In a five (5) to four (4) decision, issued June 21, 2018, the Supreme Court ruled that states have the power to make businesses collect sales taxes, even in circumstances where the business does not have a physical presence. Prior to this ruling and commonly observed in the online retailing space, businesses were not required to collect sales tax on transactions if the business did not have a physical presence in the state of the customer.
This physical presence standard originated from the Quill Corp. v. North Dakota decision, which ruled that businesses need to have at least some physical connection with a state for that state to require that company to pay taxes. In our current economy, this created what many believed to be a significant loophole and also a means for out of state retailers to undercut local retailers and wholesalers.
States have attempted to combat the Quill Corp. v. North Dakota decision, by requiring tax filers to disclose their annual transactions that were not previously subject to sales tax. Ultimately, these efforts did little to mitigate the situation, with government estimates that between $9 billion to $13 billion in potential tax revenue was left on the table.
This prompted South Dakota, which has no state income tax and relies heavily on its sales and use taxes, to pass a new law in 2016. The statute imposes an “economic presence test” on out-of-state retailers to subject them to sales tax liability. The measure applies to any retailer with at least $100,000 in sales or at least 200 individual transactions in the state. South Dakota sued several out-of-state internet retailers, seeking to require them to begin collecting taxes. Three (3) decided to fight — Wayfair, a retailer of home goods; Overstock.com, a general retailer; and Newegg.com, which specializes in tech products.
In Justice Kennedy’s opinion, he cited marketing materials from Wayfair, “Its advertising seeks to create an image of beautiful, peaceful homes, but it also says that ‘one of the best things about buying through Wayfair is that we do not have to charge sales tax.’ What Wayfair ignores in its subtle offer to assist in tax evasion is that creating a dream home assumes solvent state and local governments.”
In the dissent, authored by Justice John Roberts, he touched on the common issue of who should make this decision, “any alteration to those rules with the potential to disrupt the development of such a critical segment of the economy should be undertaken by Congress.” Arguably, as many would agree with that position, Justice Kennedy noted that “in effect, Quill has come to serve as a judicially created tax shelter for businesses that decide to limit their physical presence and still sell their goods and services to a state’s consumers,” thus it is reasonable for the policy to be reversed by the judiciary.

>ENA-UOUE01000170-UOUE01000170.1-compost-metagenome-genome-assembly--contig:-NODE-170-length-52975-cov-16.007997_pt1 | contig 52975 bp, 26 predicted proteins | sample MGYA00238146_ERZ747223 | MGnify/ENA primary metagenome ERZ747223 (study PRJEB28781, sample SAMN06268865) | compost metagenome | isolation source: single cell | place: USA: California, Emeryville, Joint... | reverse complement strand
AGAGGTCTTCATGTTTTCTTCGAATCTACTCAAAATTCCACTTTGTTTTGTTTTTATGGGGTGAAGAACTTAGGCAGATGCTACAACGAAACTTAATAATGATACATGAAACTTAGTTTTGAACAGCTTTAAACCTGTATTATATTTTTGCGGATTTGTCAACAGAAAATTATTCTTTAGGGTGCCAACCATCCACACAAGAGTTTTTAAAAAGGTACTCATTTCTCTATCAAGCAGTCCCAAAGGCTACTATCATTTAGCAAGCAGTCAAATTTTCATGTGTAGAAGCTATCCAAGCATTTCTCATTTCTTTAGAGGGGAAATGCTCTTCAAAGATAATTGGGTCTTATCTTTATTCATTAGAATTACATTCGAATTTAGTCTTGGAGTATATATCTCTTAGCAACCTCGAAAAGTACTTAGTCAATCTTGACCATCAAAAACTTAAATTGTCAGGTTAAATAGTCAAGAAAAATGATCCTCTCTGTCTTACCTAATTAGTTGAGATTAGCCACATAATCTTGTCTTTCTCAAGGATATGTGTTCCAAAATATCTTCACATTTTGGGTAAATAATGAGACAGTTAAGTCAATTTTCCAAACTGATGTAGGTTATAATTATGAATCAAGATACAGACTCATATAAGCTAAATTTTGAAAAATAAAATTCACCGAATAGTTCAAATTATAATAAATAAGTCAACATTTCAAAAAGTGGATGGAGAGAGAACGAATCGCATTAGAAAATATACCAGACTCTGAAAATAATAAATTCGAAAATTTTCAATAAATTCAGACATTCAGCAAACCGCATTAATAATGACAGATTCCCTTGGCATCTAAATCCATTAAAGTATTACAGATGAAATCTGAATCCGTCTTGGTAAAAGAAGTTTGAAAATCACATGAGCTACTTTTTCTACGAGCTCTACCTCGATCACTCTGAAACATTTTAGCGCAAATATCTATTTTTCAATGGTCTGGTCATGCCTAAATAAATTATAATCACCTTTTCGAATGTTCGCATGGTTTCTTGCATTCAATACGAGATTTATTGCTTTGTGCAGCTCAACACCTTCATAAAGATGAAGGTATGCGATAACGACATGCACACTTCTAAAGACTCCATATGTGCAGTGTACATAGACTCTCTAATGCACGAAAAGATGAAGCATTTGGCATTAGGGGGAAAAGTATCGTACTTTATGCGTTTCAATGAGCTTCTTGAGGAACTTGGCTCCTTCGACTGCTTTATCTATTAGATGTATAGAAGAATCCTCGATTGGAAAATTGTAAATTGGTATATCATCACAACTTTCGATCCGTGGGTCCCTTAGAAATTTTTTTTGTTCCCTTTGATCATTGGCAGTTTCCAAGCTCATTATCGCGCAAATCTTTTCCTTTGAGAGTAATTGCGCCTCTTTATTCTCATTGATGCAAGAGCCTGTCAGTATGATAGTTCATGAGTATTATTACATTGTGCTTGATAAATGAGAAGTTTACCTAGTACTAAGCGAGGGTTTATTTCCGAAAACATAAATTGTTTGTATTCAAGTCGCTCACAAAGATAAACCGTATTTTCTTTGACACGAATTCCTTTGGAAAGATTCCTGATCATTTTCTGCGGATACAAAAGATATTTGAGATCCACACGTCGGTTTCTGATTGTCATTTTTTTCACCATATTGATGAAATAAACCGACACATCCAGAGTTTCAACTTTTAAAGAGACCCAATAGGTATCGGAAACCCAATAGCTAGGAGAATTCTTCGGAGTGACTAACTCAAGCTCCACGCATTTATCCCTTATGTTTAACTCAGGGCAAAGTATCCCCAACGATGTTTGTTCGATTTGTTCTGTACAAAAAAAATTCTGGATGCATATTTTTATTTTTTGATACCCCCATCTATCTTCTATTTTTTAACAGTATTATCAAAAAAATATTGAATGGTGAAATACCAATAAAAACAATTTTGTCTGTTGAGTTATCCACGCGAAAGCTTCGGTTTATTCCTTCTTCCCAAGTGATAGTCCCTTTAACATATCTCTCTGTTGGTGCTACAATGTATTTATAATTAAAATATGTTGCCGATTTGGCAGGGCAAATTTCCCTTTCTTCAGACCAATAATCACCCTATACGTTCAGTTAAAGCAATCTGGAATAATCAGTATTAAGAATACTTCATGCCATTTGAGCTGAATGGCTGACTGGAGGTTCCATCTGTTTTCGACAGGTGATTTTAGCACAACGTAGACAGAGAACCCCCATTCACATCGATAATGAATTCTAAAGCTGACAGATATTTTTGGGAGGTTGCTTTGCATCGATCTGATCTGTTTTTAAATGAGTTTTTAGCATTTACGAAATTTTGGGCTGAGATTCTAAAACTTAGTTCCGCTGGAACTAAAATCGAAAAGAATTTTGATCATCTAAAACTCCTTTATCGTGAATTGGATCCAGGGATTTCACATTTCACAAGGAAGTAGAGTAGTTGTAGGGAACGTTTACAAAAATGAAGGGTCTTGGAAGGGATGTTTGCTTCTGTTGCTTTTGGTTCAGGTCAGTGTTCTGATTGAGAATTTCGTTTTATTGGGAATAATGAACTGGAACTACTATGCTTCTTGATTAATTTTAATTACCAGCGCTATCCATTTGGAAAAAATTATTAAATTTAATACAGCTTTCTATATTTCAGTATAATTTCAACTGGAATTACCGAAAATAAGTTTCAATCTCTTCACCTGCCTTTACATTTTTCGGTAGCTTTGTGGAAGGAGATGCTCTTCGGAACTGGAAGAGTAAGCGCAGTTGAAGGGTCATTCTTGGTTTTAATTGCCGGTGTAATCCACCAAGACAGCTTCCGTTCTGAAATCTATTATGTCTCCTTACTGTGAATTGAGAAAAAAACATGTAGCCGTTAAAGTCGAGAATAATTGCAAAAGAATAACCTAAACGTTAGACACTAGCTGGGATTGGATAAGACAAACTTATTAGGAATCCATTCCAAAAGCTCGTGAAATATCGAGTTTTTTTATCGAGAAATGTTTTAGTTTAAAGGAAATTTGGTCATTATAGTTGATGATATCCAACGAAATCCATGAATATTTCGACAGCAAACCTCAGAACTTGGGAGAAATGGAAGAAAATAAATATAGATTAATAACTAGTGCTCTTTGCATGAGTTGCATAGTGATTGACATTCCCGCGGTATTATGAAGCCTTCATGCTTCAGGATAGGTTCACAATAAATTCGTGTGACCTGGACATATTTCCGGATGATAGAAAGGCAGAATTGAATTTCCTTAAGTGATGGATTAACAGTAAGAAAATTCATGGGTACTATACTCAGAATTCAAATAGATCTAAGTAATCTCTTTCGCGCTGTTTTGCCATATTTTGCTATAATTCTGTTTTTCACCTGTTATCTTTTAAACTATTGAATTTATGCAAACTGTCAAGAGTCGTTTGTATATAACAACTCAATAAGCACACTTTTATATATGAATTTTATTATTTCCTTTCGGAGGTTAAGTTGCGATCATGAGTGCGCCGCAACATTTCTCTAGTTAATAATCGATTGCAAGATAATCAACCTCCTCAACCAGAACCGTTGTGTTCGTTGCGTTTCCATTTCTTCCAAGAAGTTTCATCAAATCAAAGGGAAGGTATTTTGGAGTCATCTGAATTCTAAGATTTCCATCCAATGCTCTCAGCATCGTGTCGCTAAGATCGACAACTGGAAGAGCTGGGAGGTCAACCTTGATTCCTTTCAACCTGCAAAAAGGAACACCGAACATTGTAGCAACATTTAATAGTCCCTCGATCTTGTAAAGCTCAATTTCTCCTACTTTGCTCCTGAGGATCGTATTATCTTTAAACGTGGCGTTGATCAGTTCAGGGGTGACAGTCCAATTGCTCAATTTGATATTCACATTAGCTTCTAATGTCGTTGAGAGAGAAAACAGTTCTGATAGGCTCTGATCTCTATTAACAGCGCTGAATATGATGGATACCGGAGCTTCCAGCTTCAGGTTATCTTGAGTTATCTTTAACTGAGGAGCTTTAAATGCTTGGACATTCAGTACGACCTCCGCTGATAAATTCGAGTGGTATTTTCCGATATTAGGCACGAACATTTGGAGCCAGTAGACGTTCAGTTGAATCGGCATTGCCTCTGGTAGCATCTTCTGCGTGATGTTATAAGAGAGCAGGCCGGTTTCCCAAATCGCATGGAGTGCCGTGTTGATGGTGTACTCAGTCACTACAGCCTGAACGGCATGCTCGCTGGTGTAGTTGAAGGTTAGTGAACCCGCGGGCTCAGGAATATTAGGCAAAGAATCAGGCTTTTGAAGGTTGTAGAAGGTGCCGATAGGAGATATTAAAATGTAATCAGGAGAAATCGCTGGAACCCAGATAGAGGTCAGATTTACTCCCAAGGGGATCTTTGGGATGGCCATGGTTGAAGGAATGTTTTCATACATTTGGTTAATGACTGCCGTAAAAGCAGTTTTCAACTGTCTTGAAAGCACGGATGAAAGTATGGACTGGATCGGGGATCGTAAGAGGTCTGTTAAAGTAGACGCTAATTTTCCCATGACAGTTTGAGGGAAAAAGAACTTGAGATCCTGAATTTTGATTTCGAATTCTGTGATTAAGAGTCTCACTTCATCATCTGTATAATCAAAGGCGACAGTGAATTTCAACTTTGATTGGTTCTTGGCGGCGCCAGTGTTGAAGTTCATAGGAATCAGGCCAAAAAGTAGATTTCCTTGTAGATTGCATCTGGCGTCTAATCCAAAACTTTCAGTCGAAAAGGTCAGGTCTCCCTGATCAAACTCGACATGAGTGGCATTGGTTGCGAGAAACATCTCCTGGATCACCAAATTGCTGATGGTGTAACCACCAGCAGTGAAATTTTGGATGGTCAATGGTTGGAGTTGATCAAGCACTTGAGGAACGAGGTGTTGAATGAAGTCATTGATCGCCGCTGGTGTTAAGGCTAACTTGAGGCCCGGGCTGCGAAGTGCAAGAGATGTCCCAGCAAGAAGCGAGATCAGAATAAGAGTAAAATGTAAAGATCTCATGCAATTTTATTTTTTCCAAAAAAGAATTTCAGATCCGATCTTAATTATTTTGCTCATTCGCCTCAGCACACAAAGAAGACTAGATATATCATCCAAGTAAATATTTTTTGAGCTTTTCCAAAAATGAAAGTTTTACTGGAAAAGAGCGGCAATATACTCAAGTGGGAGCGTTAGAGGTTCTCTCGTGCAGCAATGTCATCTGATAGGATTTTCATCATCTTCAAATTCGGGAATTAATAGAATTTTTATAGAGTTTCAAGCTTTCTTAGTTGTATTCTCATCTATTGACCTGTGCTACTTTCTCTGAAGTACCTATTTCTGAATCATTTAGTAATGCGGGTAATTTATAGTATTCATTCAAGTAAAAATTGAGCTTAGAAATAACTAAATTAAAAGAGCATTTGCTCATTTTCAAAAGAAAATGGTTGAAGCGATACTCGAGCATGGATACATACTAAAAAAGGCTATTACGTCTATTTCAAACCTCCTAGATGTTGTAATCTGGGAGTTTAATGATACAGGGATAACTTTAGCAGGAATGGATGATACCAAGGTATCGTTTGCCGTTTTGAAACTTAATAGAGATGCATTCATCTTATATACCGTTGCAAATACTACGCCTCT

This decision may impact your business if you operate as a retailer or wholesaler engaged in interstate commerce. Specifically, if your business is selling goods and/or services across state lines, going forward your business may be required to account for sales tax on these transactions. This is especially prevalent in the e-commerce industry, where products are offered for sale across the country and not solely in the physical location of the retailer or wholesaler. If you believe this decision may impact your business, you should track carefully further developments, as states are now permitted to impose sales taxes on these transactions.
 Shieber, Jonathan. “States Will Be Able to Charge Sales Tax on Online Purchases Thanks to the Supreme Court.” TechCrunch, TechCrunch, 21 June 2018, techcrunch.com/2018/06/21/states-will-be-able-to-charge-sales-tax-on-online-purchases-thanks-to-the-supreme-court/.
 Mark Walsh. “Opinion Analysis: Court Expands States’ Ability to Require Internet Retailers to Collect Sales Tax.” SCOTUSblog, SCOTUSblog, 21 June 2018, www.scotusblog.com/2018/06/opinion-analysis-court-expands-states-ability-to-require-internet-retailers-to-collect-sales-tax/#more-271755.
 South Dakota v. Wayfair, Inc., 138 S. Ct. 735.
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